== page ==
NNAMDIAnd something changed, you feel, during the time that you were away?
NTETEMAI think something changed and people started believing in things that witch doctors tell them. Maybe they have been believing in witch doctors for many years, but this idea of believing in a witch doctor who tells you that a body part of a certain person will make you wealthy, that was a surprise to me. So in December 2007, when I started hearing these stories that persons with albinism are being murdered, I thought, this is not Tanzania.
NTETEMAThis cannot happen in my country. So why are they being murdered? And then, I was told that there were four reported cases, by that time, of murdered persons with albinism. But also, two graves had been robbed and those graves belonged to people with albinism and that their bones were stolen. So I thought why would someone go and steal bones, if it is not for scientific purposes? So what is it?
NTETEMASo on the 17th of December, there was a press conference and the organization of persons with albinism, it's called Tanzania Albino Society, they held that press conference. And one person said, the government is keeping quiet about these up 'til now, on the 17th of December, nobody has commented on the killings. Four people have died and two graves have been desecrated, but nothing from the government.
NTETEMASo another person got up and said, if, scientifically, people can prove that persons with albinism possess some form of ingredients that will make others richer, than we -- persons with albinism in Tanzania -- will sacrifice so that our fellow Tanzanians could be wealthy and there will be no poverty. And for me, that touched me because one, I thought the person is -- the person who spoke was posing doubts on the witch doctors' claims that their body parts can make other successful.
NNAMDICalling on them to prove it.
NTETEMAYes. But on the other side, it was a cry for help because the government, at that time, hadn't said anything, hadn't commented on anything. So I thought maybe it's time for me to get down to the witch doctors and start the investigation.
NNAMDIWell, one clarification. Who are witch doctors? Are they traditional healers, the people who in other societies are sometimes described as a shaman or a shaman, some people would call it? Who are the traditional healers and were all or most of the traditional healers involved in this practice, as far as you know?
NTETEMATraditional healers used to use -- they were using herbs to treat illnesses. And the government issued licenses to these traditional healers because some people would find it easier to go to witch doctors than to go to hospitals and because witch doctors are in rural areas and we don't have many hospitals in these rural areas. And these traditional healers, they say they're different from witch doctors because witch doctors believe in witchcraft.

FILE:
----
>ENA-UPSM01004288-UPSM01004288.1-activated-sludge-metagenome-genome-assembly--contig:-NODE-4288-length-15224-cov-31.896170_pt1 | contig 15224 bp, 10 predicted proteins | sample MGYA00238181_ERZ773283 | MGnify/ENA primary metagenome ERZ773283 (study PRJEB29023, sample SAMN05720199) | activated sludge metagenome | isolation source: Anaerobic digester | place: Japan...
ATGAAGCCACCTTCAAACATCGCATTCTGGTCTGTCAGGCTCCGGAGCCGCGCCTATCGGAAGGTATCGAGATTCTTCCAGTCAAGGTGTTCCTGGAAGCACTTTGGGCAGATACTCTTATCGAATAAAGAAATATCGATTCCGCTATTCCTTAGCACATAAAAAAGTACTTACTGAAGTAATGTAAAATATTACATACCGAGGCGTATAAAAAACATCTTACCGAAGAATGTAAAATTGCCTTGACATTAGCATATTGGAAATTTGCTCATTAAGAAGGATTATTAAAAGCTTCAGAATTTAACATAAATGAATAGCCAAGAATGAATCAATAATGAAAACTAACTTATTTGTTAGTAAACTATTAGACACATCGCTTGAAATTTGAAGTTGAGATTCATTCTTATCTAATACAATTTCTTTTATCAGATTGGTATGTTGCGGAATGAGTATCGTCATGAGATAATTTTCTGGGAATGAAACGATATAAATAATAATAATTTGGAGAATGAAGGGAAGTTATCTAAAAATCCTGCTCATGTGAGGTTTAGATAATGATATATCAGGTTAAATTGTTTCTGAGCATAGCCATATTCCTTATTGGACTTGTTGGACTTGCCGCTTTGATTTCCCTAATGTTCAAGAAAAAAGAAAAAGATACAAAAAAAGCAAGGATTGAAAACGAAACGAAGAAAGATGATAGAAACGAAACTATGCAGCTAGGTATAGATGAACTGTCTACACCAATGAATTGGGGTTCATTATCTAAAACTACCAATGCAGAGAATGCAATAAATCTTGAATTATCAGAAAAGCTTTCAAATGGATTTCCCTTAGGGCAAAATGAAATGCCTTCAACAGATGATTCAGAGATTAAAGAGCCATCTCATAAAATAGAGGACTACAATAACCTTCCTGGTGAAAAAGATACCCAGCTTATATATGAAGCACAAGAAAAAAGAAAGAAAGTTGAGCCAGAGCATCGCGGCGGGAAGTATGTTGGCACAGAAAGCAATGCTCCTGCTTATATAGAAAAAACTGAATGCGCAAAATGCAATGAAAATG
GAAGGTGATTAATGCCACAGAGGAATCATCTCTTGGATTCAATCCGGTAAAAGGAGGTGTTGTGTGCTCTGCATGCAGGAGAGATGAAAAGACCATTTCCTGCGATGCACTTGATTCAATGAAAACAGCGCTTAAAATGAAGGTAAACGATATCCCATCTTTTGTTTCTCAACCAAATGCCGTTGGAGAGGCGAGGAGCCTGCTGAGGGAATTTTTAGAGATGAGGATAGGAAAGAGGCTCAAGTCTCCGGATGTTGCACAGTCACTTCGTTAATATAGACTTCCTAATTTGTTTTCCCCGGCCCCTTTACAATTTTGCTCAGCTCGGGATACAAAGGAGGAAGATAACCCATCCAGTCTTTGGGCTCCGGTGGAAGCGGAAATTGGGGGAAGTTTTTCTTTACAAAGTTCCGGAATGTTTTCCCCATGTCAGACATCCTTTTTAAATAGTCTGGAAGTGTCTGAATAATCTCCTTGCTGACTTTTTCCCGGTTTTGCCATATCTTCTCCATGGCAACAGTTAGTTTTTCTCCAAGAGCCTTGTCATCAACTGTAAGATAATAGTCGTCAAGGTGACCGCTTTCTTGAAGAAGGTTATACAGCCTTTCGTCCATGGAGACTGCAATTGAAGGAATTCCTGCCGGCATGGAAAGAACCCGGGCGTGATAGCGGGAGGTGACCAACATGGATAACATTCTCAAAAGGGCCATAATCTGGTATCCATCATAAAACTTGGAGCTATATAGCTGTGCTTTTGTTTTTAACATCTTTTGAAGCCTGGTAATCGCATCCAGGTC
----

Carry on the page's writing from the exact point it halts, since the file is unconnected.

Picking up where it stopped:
NTETEMATraditional healers would treat your illnesses, but there is no fine line. Because you find, traditional healers also would tell you that, oh, you have been bewitched. And these are traditional healers. So if they tell you that you have been bewitched and then they can treat you or they can harm another person who they say or claim that is bewitching you, it means that they are practicing witchcraft.
NTETEMASo because there is no fine line, and the government knows that there is no fine line, for me and for many others, a traditional healer is a witch doctor.
NNAMDIWe are talking with Vicky Ntetema. She's a Tanzanian reporter, who worked for the BBC World Service, who went undercover to find out exactly why people with albinism or albinos were being killed and maimed in East Africa. She is in Washington D.C. this week to receive the International Women's Media Foundation Courage Award. Vicky, thank you very much for joining us.
NNAMDIAnd now, tell us about the courage part. What did it take for you to decide to go undercover, to wear a wire and carry a hidden camera. How did you -- how did this come about?
NTETEMAWhen I left Dar es Salaam, that is the main commercial capital of Tanzania, to go to the villages, I didn't know how I would go and face these witch doctors. On my way there, I thought, I'll just take out my microphone and put in front of a witch doctor and say, okay, do you kill persons with albinism? And then, I thought on my way there, suppose they do? Are they going to say to me, yes, we do?
NNAMDII don't think so.